While an organization chart is standard in large-scale operations, smaller businesses gain similar benefits when they create one, especially at the ground floor. And, as new businesses grow their scale of operations, revenue and hiring, having an organization chart in place can help manage that growth in a sustainable way.
At first glance, the benefits are clear:
Functions or tasks that are not matched with a resource — meaning no one is accountable — are highlighted.
Resource management can be more effectively applied.
Performances are more easily monitored and evaluated.
Employees have clarity on managerial authority and know who to report to.
It’s easier to add new positions as the company grows.
Internal promotions become more readily apparent
Companies can create advancement tracks for entry-level employees.
An organization chart is about a company’s hierarchy. An effective hierarchy promotes accountability among company leaders for results and provides guidance and on managerial authority. At Boost Midwest, we find that when small businesses start thinking about a formal structure early in the growth stage — even as early as when designing the company’s model of business —short-term success and long-term sustainability are encouraged.
For small businesses, create the type of organization chart that best serves your needs. Many turn to a flat organizational structure that contains relatively few levels of management and features the following:
Front-line employees have the authority to make decisions.
Information travels from the top down and the bottom up, for a communication flow between management and front-line employees and vice-versa.
A tall or top-down organization structure is quite different and be aware that inefficiencies can more easily spread using this structure where:
Managers make most operational decisions.
Authority needs to be granted from several levels up before action is taken.
Information flows only one way, from the top down.
In smaller businesses, employees often perform tasks outside of their assigned role. In addition, brainstorming new ideas, solutions and practices occur among all levels of employees. So, the top-down hierarchy can, in effect, stifle company growth.
If we drill down even further, 5 additional benefits of implementing a flat organizational chart for smaller companies become apparent:
They assess employees’ workloads. While job descriptions outline the areas of responsibility for a given employee position, a solid organization chart shows the areas of control a manager has over operations, employees and other resources. This also allows an easier way to assess their workloads and makes restructuring responsibilities across an organization easier on leadership, when necessary.
They help assess competency. An organization chart defines functions and responsibilities, so employee contributions are better measured over time. This leads to employee evaluations more aligned with performance, and helps to manage employee growth, advancement and productivity.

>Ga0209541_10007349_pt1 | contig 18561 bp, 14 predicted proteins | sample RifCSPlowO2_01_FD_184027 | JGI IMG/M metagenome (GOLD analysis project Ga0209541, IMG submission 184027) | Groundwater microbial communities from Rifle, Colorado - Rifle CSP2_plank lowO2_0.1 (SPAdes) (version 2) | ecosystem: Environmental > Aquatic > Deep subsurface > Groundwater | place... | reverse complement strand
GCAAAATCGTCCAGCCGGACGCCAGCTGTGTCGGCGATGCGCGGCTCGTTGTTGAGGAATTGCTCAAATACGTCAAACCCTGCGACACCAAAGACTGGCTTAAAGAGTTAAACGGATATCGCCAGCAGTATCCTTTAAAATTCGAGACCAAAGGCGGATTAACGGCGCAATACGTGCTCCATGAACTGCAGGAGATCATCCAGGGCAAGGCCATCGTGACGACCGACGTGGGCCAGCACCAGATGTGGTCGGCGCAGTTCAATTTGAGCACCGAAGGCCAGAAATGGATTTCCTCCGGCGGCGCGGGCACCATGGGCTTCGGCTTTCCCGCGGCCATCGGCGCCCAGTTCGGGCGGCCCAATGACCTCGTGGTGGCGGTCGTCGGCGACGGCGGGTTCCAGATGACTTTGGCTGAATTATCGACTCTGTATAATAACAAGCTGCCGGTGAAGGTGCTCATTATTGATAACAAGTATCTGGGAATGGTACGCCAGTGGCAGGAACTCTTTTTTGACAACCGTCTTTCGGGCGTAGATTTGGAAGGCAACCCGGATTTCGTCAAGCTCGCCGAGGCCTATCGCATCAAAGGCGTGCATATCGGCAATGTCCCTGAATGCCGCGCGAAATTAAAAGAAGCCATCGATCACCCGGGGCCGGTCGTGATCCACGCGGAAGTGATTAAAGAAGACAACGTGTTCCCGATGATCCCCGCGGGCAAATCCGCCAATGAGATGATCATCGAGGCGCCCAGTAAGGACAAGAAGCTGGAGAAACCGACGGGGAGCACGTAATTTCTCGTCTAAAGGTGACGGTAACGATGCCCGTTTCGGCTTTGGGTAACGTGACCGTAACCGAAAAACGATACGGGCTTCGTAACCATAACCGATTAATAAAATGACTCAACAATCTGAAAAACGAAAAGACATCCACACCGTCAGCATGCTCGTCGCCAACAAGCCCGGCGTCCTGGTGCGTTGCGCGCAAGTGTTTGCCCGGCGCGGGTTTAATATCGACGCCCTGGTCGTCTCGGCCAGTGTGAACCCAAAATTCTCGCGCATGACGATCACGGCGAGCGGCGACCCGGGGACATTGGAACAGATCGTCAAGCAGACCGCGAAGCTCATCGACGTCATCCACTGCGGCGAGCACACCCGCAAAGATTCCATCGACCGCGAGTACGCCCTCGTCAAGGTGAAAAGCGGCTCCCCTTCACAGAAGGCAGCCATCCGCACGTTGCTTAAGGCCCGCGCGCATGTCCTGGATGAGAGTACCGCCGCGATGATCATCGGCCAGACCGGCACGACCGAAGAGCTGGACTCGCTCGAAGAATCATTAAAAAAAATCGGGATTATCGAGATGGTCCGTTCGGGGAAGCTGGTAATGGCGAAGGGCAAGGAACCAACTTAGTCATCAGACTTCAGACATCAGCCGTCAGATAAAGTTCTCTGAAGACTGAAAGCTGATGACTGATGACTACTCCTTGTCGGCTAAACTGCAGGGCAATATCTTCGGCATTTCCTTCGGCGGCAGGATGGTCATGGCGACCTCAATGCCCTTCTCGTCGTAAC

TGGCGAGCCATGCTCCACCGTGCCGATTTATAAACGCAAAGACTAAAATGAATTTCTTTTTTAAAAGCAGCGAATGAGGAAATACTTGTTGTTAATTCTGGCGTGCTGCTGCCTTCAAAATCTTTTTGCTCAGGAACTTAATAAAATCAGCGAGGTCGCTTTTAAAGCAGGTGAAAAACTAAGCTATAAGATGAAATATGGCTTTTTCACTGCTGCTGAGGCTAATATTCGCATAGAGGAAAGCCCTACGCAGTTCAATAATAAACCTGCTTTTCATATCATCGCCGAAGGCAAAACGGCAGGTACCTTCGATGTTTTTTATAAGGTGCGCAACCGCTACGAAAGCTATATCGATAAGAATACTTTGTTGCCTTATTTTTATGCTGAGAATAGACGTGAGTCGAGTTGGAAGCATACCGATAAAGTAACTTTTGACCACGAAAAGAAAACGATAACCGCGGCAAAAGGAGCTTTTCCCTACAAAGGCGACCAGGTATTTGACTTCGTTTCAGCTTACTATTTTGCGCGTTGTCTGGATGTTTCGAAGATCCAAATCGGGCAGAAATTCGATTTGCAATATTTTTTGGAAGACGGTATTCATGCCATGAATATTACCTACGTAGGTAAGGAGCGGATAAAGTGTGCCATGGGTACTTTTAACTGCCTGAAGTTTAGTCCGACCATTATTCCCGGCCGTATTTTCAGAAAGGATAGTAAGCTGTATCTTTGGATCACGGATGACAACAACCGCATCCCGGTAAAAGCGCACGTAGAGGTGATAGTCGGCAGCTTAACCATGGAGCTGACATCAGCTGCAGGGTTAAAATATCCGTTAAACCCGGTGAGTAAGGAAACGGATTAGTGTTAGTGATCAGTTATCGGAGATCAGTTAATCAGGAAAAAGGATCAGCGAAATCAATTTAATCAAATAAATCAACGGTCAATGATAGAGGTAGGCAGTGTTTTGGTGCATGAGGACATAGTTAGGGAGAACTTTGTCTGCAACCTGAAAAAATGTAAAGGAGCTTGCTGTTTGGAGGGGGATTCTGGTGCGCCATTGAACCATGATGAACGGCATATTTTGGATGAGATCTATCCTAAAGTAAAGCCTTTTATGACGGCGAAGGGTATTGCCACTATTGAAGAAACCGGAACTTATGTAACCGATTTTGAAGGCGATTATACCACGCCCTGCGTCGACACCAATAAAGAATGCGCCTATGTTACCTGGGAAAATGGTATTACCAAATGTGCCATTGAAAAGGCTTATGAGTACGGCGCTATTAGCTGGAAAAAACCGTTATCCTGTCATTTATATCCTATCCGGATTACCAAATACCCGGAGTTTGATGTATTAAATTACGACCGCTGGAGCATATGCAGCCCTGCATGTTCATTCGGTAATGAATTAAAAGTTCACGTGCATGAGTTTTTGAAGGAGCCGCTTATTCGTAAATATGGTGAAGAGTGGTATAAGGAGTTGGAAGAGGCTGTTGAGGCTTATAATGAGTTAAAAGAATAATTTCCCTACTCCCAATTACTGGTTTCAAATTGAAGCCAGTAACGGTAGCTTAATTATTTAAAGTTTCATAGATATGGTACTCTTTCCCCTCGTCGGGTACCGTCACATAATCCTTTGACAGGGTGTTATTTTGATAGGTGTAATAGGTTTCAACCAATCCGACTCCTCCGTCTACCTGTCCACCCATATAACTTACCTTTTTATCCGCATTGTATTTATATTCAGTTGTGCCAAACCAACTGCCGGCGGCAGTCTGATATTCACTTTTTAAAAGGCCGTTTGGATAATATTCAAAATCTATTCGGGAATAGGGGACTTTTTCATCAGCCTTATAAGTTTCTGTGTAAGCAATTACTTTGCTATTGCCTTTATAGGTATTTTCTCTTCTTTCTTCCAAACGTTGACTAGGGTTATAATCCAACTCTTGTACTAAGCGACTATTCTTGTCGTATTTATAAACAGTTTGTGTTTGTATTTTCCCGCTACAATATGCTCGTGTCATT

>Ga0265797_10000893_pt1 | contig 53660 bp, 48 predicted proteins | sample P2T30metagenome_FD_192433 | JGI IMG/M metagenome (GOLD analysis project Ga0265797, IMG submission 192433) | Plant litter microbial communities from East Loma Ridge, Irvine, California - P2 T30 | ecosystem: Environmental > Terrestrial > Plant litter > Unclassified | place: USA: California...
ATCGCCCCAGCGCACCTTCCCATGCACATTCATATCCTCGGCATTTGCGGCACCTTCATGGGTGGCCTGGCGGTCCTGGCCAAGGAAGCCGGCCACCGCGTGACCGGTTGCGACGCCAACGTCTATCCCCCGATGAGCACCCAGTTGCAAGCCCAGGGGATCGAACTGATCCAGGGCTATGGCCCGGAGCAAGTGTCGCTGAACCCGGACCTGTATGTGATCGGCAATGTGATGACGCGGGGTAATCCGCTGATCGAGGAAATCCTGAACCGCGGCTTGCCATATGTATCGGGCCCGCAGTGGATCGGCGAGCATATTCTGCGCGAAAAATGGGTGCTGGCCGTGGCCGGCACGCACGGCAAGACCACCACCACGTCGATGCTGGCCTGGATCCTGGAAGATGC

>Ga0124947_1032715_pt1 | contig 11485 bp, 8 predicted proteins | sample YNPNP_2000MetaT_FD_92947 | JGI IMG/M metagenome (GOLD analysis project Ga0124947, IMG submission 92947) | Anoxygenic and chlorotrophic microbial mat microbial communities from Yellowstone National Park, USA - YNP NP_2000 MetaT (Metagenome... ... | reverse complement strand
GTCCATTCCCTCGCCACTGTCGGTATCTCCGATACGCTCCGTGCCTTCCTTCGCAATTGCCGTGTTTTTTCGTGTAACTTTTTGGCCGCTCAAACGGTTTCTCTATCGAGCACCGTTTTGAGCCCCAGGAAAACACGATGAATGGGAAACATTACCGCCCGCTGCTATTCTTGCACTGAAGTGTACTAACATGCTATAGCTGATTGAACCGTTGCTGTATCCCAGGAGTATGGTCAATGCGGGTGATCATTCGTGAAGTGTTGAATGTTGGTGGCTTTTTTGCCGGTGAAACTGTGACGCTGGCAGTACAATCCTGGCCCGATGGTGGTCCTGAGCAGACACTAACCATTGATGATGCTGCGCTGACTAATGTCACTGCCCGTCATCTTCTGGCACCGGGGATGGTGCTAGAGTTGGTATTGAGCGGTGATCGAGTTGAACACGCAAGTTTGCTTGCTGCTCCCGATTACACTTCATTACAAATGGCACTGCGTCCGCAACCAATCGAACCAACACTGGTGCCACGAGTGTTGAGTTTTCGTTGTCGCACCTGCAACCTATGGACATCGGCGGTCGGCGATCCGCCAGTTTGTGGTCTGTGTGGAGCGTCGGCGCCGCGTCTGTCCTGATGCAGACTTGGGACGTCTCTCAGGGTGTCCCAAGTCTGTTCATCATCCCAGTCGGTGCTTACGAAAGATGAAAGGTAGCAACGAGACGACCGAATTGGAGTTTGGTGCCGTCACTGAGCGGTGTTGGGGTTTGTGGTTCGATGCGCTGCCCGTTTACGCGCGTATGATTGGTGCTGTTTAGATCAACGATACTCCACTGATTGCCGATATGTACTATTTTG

Coordination across functions is streamlined. While an employee or team may be tasked with a specific function, most company projects require coordination among separate functions for successful business operations. A strong foundational organization chart will clarify how separate functions are connected, advancing employees focus and productivity.
They advance the allocation and analysis of resources. An organization chart can be used to create work teams, analyze budgets and generate reports that evaluate and analyze productivity. This helps maximize employee and financial resources for a company to grow in a sustainable way.
They give transparency. An organization chart should be accessible to all employees and given to new ones during the orientation process. It also helps to post the chart in shared areas, like lunchrooms and conference rooms. This way, all employees are clear on where they fit into the company and department structure in addition to the overall company hierarchy.
And just as start-up companies find value in implementing an organization chart as part of their foundational structure, they also turn to that chart when business objectives change. At this time, strategies, roles and functions should be revised to align with the new objectives. This calls for a new or revised organization chart. If this doesn’t happen, writes business coach Gill Corkindale in the Harvard Business Review, “responsibilities can be overlooked, staffing can be inappropriate, and people — and even functions — can work against each other.”
Boost Midwest aligns its business operations consulting with industry best practices, so our team can help companies build a solid foundation for sustainable operations and managed growth. In doing this, we’ve found that implementing an organization chart is a valuable tool that smaller companies may overlook.
As strategist and philosopher Sun Tzu famously said hundreds of years ago: “And regulation entails organizational effectiveness, a chain of command, and a structure for logistical support.” He may have been speaking in ancient times, but his words still hold true in today’s business climate, where the ability to pivot and change are more and more important in a technology-driven world.
Ready to learn more about how Boost Midwest can help you optimize your project management and operations? Schedule your free consultation call with us today using our Quick Schedule Link here.